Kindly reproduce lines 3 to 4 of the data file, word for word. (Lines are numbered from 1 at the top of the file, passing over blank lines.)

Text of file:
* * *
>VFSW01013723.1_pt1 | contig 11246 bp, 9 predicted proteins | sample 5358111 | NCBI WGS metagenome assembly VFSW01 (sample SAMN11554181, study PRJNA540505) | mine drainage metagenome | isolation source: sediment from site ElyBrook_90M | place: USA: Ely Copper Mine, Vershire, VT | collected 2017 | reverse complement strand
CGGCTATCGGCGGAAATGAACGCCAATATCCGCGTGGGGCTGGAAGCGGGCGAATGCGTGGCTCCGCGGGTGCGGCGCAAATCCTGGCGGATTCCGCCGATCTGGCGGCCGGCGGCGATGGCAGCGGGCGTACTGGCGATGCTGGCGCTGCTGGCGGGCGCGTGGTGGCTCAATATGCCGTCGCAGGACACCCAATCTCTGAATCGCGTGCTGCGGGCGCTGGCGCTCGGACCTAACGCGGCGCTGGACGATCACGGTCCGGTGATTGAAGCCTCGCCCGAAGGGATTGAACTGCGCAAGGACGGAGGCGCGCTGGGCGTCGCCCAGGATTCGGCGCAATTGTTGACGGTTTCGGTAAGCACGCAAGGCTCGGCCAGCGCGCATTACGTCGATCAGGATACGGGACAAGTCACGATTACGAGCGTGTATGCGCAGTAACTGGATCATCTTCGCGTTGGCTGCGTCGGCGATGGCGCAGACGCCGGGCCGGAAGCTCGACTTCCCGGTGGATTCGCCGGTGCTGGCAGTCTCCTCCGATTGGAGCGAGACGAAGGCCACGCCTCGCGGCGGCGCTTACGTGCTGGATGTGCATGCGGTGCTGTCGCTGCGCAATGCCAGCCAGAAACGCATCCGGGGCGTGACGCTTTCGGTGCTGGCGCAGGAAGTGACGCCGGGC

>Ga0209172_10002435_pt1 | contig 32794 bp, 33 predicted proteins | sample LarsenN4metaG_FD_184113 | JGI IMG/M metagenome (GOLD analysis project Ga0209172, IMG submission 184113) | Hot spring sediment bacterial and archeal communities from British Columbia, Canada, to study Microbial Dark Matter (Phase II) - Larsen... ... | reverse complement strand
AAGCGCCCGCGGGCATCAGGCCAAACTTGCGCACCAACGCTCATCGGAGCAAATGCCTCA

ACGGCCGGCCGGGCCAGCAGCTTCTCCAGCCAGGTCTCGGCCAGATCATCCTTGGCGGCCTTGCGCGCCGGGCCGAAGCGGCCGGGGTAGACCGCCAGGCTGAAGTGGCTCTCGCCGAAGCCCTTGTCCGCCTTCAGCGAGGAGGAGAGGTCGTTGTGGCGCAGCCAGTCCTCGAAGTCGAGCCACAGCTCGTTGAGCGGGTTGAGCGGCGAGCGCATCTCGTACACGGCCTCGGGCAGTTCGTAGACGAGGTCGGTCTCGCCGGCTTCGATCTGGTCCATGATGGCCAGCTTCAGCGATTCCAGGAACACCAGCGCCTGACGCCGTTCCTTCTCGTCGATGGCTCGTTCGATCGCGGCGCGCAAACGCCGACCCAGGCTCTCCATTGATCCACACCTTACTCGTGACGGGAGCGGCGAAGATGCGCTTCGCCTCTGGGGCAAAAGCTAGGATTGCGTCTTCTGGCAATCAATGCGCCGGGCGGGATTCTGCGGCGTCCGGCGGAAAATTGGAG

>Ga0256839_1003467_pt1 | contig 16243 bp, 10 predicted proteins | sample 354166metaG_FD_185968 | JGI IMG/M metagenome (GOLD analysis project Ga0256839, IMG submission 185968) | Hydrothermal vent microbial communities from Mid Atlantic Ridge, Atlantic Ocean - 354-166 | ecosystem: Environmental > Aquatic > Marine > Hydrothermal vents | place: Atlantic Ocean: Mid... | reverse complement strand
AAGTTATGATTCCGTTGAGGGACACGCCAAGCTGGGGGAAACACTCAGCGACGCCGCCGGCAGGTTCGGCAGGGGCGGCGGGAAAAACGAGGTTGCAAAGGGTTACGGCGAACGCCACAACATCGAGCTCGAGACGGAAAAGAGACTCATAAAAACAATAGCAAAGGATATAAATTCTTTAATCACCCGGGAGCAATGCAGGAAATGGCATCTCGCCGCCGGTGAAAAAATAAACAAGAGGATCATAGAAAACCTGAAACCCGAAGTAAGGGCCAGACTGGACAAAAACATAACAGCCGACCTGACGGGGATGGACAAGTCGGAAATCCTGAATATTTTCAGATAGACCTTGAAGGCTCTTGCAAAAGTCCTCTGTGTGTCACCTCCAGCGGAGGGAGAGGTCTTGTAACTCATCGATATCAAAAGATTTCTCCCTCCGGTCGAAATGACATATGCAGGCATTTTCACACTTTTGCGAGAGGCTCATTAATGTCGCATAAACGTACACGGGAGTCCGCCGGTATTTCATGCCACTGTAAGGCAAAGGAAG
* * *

>Ga0209172_10002435_pt1 | contig 32794 bp, 33 predicted proteins | sample LarsenN4metaG_FD_184113 | JGI IMG/M metagenome (GOLD analysis project Ga0209172, IMG submission 184113) | Hot spring sediment bacterial and archeal communities from British Columbia, Canada, to study Microbial Dark Matter (Phase II) - Larsen... ... | reverse complement strand
AAGCGCCCGCGGGCATCAGGCCAAACTTGCGCACCAACGCTCATCGGAGCAAATGCCTCA